Leaving the curlers out of the cockpit: Cornville teen not a ‘girly-girl’ on the race track

Shelby Kimball, 19, of Cornville is in her fourth year racing at Speedway 95 in Hermon. This year, Kimball is the only female racing in the men's Strictly Street division. When not racing on Saturdays at the speedway, Kimball spends the rest of her week attending Empire Beauty School in Waterville.
Photo by Jeff Pouland
Shelby Kimball, 19, of Cornville is in her fourth year racing at Speedway 95 in Hermon. This year, Kimball is the only female racing in the men's Strictly Street division. When not racing on Saturdays at the speedway, Kimball spends the rest of her week attending Empire Beauty School in Waterville.
By Larry Mahoney, BDN Staff
Posted June 16, 2011, at 8:05 p.m.

Shelby Kimball is not your typical race car driver.

And not just because she is a woman in a sport heavily dominated by males.

The 19-year-old from Cornville and 2010 Skowhegan High School graduate balances her time racing cars with her other passion, cosmetology.

She is a full-time student at Empire Beauty School in Waterville during the week.

But on Saturday nights, she races with the men at Hermon’s Speedway 95.

“It’s definitely different. [Cosmetology and auto racing] are complete opposites. I’m a real girly-girl, although I’m not really a girly-girl on the race track,” Kimball joked.

She has gone from racing front-wheel drive cars during a highly successful career in the women’s divisions at Unity Raceway and Speedway 95 to adapting to the more powerful rear-wheel drive cars in the Strictly Street class at 95.

It is the third-highest division at the track behind the Late Model and Sportsman classes, and they have been averaging 10-11 cars per night, according to track co-owner Del Merritt.

She has more than held her own so far.

Kimball is tied for third in points. She has had a pair of seconds, a third and a fifth in the four races to date.

“She is doing a great job,” said Harrington’s Andrew McLaughlin, who is the points leader.

“It all started at the end of last year. You could tell right away she had the ability to [be successful].”

“I can’t say enough about how well she and her team have done this year. She’s going to win some races. There’s no doubt about it,” added McLaughlin. “I expect her to continue to have a good year.”

McLaughlin said he used to help a friend who was racing at Unity “and I’d see her race against girls. She always won.”

“She must have it in her blood or something,” said McLaughlin. “A [future] beautician who doubles as a race-car driver.”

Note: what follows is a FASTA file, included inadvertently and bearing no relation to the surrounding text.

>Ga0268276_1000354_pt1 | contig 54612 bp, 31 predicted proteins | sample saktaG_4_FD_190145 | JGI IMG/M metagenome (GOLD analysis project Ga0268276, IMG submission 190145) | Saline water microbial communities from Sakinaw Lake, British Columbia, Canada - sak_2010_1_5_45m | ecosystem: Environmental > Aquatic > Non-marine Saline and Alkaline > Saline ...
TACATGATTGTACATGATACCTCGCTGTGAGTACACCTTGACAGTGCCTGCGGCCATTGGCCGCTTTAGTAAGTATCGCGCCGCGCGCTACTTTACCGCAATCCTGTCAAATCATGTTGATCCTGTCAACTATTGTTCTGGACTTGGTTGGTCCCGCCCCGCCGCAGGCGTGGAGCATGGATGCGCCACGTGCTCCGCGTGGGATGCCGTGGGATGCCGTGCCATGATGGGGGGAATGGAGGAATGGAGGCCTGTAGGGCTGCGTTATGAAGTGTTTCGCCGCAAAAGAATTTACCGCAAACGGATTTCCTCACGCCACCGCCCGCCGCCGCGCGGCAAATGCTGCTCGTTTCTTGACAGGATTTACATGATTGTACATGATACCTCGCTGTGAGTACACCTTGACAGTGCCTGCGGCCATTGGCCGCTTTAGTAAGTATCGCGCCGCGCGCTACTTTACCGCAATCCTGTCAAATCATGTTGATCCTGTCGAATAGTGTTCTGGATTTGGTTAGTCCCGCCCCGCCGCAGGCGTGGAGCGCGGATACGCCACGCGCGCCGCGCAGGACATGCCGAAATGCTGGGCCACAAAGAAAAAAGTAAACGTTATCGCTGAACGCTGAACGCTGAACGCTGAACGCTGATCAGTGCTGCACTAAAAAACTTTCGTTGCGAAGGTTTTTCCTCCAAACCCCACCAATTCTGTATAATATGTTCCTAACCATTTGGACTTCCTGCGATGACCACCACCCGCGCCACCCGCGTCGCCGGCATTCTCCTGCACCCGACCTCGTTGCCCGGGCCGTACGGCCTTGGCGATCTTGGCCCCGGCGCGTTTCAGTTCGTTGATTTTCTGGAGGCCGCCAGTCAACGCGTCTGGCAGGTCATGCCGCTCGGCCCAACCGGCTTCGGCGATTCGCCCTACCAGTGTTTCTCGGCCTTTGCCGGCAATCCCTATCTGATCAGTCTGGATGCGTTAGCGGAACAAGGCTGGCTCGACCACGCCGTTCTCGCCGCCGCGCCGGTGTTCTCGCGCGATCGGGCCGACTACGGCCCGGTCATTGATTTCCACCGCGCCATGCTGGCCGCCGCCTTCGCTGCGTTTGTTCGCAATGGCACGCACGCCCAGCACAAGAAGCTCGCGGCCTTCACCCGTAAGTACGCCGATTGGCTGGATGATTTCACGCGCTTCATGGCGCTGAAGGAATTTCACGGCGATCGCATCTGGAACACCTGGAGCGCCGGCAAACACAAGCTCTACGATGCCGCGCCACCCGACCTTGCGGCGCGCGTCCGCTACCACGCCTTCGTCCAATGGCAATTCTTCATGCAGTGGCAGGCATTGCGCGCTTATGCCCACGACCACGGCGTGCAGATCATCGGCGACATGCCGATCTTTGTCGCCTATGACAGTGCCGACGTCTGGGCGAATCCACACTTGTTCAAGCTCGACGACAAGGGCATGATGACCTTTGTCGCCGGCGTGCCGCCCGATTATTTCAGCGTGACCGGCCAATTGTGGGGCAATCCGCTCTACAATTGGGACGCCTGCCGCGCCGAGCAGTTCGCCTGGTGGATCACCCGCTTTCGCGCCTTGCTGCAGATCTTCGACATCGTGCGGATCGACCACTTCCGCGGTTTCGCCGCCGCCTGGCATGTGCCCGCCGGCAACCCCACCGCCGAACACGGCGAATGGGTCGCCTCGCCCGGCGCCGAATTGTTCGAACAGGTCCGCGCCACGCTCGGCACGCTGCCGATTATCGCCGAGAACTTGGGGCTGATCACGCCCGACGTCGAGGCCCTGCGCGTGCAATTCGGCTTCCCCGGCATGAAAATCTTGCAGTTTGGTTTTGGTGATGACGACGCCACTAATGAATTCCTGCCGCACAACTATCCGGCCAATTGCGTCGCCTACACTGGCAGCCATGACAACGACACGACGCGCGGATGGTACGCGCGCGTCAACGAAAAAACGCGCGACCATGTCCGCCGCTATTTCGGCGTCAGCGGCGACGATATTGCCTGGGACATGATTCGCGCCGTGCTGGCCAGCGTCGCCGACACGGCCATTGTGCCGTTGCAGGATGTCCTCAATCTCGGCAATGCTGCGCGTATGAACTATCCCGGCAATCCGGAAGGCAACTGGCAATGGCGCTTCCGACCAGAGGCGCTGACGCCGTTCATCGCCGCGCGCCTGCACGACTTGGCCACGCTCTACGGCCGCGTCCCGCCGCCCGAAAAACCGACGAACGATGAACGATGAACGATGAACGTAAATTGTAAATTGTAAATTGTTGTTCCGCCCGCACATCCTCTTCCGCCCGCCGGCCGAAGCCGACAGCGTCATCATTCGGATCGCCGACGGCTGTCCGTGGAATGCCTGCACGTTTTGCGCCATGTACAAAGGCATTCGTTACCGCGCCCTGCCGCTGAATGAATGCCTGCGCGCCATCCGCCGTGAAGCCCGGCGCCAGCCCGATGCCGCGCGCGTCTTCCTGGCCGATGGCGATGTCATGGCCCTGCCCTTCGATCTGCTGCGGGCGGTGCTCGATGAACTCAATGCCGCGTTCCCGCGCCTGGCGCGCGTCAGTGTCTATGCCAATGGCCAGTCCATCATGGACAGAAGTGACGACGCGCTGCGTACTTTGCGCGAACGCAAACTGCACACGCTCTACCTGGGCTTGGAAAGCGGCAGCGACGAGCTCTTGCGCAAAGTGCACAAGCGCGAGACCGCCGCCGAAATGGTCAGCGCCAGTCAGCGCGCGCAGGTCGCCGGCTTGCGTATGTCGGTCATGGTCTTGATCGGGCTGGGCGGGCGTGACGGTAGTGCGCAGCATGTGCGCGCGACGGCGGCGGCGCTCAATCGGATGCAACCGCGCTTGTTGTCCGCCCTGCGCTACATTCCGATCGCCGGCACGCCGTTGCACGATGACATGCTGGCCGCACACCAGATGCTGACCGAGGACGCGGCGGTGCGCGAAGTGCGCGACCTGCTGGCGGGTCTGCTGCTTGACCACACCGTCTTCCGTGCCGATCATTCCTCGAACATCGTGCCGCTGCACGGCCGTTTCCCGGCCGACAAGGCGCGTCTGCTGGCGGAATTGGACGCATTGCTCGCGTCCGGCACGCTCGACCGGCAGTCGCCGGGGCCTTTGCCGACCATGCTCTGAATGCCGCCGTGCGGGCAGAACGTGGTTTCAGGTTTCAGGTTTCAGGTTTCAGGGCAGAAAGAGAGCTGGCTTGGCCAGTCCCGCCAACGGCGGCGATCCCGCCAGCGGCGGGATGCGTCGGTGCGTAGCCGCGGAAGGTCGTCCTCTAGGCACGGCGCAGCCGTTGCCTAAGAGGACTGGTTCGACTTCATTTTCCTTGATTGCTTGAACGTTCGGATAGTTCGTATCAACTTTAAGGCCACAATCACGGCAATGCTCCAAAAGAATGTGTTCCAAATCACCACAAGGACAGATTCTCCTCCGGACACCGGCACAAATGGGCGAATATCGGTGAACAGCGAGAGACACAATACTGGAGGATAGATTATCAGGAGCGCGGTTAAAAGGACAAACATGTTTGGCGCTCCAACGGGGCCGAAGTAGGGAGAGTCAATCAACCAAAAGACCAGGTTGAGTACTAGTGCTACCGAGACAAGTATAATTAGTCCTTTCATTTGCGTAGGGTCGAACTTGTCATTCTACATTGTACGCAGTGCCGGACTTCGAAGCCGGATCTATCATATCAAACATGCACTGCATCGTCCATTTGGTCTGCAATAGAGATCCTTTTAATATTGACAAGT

Kimball takes her racing seriously and enjoys every minute of it.

“I like the competition, and racing cars keeps you on your toes,” explained Kimball. “I didn’t expect to do so well moving up from the ladies to a men’s division. It has been fun.”

When they can’t race, it irritates her.

“They had the Monster Trucks at Speedway 95 [a few weekends ago], so we couldn’t race. I sat at home bored out of my mind,” she said.

Her uncle, Tony Kimball, used to race at Speedway 95 and that was her introduction to the sport.

“I had always gone and watched the races,” she said. “I first started watching them at Wiscasset [Raceway] when I was 13 or 14.”

She saw an advertisement for a race car in Uncle Henry’s and joked with her father, Jeff, that she wanted a car.

“He took me seriously and told me if I saved up enough money, I could buy one,” she said. “So I saved up and bought my first race car, a Ford Escort.”

She began racing in the teen class before moving up to the women’s division and, now, to the Strictly Street class.

She won the Ladies Division points title at Unity in 2009 along with a three-race series.

She was chosen as the state’s Female Driver of the Year in ’09 by an online poll involving all six Maine tracks.

Last season, she won the three-race series at Speedway 95 and finished third in points.

“We had a late start. We missed the first couple of races last year,” explained Kimball.

She graduated from the Escort to a Ford Probe and then to a Honda CRX before climbing into a Chevy Camaro this season.

“Driving a car with rear-wheel drive is a whole new thing,” said Kimball. “I’m still getting used to it.”

“She has done a real good job adjusting,” said McLaughlin.

She said her Camaro has been “real good,” thanks to her dad.

“He has done a lot of work to it,” said Kimball. “He also works on my brother’s car.”

Her younger brother Matt, who is 13, races in the teen class at Speedway 95 on Wacky Wednesdays and he has won his first three races.

“My dad is always busy. If it wasn’t for him, we wouldn’t be racing,” said Shelby.

“I thought it was going to just be a phase for Shelby. But the phase is still here,” quipped Jeff.

Auto racing is very much a family activity for the Kimballs.

“The whole family goes when Matt and I are racing,” said Shelby. “My father, my mother [Kim], uncles, aunts, grandparents. It’s a family thing.”

And she enjoys Speedway 95.

“I love the track and I love the people there. They have all welcomed us,” said Kimball.

Her goals for the rest of the season include “getting used to the car, finishing in the top five in points and getting rookie of the year.”

She’s not sure if she would like to pursue auto racing as a career.

“Right now, I’m doing it for fun. We’ll see where it takes me,” she said.

 

 

http://bangordailynews.com/2011/06/16/sports/leaving-the-curlers-out-of-the-cock-pit-cornville-teen-not-a-%e2%80%98girly-girl%e2%80%99-on-the-race-track/ printed on April 16, 2014